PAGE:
Understanding different types of risks and your objectives
If you participate in an employer sponsored retirement plan or save on your own accord into an individual retirement account, do you know how it’s invested? Do you know how those investments behave over time to changes in the marketplace? Do you understand the different types of risk you are undertaking?
It’s ok if you answered no to these questions. Most people probably will. Here is the problem, if you don’t know how you are invested then you don’t know how much or what kind of risk you are taking with your money. A simple gauge for assessing the potential risk level in a particular investment is to look at how much its returns are liable to vary from year to year. Let’s draw a comparison. A bank certificate of deposit (CD) for instance will be very stable and the return easily calculable. An investment in a stock mutual fund on the other hand will have a much greater range of possible returns from year to year with much less predictability. What you want a particular pool of money to do for you, and the period of time it has to stay invested, will largely dictate how it should be positioned. However, there are other components to the equation.
How you feel about variability also plays a key role. It is generally understood that when we lose money, or perceive we have lost money, it is far more impactful on how we feel than when we make money. If you found a 100 dollar bill in the parking lot it might make your day. If you dropped that 100 dollar bill in the parking lot it might sting for several days.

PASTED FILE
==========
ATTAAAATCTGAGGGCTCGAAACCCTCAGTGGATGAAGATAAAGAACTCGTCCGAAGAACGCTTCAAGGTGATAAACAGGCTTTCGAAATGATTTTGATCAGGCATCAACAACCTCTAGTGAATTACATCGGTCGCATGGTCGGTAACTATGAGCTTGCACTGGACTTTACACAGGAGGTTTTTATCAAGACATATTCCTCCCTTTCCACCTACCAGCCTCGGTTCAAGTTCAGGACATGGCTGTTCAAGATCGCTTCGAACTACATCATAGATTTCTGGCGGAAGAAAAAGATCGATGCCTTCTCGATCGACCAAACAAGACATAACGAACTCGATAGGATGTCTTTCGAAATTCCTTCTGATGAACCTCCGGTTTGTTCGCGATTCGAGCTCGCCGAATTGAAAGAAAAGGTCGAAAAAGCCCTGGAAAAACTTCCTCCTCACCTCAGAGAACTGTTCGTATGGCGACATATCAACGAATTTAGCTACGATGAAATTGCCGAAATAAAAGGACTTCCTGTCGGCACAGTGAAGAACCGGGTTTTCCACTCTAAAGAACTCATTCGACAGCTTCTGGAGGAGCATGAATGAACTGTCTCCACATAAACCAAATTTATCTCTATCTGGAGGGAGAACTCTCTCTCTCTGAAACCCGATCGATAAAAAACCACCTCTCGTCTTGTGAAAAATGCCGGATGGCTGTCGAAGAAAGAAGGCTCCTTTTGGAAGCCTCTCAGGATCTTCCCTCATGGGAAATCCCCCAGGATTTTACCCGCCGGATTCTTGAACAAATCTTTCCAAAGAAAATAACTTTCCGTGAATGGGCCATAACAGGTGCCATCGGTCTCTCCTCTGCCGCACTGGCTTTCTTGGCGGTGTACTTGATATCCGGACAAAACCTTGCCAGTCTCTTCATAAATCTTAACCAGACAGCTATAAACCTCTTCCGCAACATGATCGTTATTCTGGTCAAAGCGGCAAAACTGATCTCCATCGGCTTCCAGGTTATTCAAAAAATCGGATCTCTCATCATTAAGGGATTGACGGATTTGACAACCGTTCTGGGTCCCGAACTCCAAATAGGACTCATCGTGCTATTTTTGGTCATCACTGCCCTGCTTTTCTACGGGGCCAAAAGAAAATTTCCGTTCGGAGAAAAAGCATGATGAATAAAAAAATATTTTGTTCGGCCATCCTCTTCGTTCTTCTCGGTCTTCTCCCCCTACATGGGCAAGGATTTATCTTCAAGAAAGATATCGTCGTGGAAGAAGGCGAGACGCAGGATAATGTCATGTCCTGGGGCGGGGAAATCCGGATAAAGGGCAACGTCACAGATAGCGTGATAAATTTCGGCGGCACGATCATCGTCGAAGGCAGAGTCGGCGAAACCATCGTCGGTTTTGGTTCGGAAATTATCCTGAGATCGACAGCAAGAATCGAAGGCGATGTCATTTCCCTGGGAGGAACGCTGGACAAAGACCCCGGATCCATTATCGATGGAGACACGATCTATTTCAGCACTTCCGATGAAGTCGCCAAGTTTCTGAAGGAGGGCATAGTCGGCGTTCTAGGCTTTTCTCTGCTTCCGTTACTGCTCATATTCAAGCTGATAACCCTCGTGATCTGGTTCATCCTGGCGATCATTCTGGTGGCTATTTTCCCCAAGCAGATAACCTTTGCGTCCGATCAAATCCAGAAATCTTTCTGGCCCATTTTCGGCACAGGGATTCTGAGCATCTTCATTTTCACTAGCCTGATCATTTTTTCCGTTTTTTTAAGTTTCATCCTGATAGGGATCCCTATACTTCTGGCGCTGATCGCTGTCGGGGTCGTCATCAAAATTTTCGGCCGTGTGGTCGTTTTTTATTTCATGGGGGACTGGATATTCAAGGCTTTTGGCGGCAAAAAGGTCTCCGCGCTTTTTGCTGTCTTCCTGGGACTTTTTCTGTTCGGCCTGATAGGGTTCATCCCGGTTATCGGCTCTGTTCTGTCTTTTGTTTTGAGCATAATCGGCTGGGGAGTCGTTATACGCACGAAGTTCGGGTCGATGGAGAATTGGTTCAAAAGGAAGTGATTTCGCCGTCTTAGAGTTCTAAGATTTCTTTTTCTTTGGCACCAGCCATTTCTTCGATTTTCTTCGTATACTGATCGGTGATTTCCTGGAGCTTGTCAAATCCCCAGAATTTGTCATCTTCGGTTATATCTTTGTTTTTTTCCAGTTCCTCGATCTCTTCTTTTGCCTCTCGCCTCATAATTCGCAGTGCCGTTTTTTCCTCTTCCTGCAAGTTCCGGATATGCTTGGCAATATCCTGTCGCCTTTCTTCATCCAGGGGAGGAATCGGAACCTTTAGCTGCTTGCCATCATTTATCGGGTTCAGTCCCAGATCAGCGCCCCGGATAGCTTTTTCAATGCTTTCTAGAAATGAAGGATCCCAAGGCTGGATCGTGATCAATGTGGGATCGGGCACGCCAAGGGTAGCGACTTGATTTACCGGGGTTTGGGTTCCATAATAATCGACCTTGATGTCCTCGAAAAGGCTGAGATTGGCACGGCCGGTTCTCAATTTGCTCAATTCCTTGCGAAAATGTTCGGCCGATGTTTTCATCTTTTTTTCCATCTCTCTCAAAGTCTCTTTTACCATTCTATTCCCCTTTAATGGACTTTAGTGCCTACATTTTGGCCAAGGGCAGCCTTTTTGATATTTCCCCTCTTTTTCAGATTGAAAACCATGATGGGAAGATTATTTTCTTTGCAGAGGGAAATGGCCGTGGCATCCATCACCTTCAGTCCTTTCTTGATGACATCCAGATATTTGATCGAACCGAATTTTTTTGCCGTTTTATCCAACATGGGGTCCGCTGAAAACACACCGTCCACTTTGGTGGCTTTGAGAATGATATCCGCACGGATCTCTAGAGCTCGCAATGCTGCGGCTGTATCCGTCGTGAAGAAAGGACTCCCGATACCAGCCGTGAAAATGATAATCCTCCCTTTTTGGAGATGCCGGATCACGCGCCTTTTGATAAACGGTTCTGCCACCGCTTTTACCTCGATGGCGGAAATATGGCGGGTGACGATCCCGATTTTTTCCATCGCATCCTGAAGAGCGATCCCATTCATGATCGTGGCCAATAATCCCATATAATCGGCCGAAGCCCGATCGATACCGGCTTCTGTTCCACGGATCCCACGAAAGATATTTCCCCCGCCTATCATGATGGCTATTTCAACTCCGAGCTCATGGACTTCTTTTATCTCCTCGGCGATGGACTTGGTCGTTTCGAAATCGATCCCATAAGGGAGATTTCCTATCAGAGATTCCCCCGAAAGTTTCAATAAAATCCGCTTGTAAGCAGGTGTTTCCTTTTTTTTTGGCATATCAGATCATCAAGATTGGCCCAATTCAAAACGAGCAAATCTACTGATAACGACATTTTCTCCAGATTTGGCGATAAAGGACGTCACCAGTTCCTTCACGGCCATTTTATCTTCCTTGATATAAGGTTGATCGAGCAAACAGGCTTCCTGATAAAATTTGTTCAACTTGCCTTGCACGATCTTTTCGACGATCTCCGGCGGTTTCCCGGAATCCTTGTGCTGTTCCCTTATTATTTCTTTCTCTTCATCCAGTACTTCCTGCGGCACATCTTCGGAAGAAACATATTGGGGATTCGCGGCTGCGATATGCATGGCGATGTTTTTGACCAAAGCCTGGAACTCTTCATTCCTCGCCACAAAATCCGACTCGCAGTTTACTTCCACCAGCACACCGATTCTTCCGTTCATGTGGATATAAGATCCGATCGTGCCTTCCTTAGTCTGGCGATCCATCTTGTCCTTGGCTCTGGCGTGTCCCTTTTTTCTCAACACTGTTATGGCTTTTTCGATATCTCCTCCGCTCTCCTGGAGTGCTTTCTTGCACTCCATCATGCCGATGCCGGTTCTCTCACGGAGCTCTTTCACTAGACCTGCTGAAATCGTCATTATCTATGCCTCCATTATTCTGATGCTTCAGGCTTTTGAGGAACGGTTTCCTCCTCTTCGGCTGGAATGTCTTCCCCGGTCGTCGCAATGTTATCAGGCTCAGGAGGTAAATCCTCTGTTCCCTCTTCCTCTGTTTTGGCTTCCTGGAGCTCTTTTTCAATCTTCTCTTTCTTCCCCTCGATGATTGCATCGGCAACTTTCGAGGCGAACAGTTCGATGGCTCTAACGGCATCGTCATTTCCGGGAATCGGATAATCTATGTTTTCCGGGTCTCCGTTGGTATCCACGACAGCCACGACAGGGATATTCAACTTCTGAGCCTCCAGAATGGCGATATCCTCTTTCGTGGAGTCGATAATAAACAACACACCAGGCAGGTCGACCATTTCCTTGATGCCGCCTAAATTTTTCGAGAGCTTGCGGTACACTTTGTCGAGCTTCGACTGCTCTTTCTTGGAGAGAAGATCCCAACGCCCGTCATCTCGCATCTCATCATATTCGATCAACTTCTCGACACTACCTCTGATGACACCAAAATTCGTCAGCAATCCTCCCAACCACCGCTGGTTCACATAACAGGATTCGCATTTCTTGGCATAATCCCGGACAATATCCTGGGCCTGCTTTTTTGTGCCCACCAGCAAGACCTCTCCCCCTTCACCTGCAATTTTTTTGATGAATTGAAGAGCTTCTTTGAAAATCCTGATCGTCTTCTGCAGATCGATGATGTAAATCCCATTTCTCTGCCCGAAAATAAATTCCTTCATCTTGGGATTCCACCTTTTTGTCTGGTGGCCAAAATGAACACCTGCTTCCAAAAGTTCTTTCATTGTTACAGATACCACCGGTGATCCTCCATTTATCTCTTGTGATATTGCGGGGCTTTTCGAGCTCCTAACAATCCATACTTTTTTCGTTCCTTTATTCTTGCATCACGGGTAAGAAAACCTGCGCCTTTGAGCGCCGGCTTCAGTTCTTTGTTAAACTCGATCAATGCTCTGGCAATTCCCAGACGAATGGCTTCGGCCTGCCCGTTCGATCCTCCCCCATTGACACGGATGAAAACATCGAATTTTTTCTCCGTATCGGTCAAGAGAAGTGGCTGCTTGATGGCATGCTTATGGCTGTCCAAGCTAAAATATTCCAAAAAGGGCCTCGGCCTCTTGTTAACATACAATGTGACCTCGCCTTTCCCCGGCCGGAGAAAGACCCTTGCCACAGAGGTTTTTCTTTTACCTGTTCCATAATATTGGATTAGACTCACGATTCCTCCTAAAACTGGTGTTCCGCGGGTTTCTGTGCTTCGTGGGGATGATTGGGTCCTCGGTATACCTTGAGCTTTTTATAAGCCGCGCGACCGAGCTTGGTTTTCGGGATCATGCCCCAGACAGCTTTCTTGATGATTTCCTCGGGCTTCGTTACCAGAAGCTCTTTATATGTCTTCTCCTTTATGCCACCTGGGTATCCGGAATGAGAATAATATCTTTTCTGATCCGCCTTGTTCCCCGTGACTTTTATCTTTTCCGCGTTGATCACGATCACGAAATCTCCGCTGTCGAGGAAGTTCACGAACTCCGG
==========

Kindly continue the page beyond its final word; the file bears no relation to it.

Other factors like your capacity for risk or the security of your overall financial situation will also help determine your ability to take on risk. If you have an adequate emergency fund, life insurance, and short term/long term disability coverage, then your financial risks are fairly well covered, allowing additional savings to be exposed to greater risk to help you reach your longer term objectives.
Remember, with risk comes return. The more risk, generally speaking, the higher potential for growth over time which for most investors is a key objective. Risk isn’t bad. Just know how much and what kind of risk you are taking with your money so you are an informed investor. If you are not sure how to assess investment risks, then ask for help from someone who does. Don’t leave yourself open for surprises. After all, it’s your money we are talking about.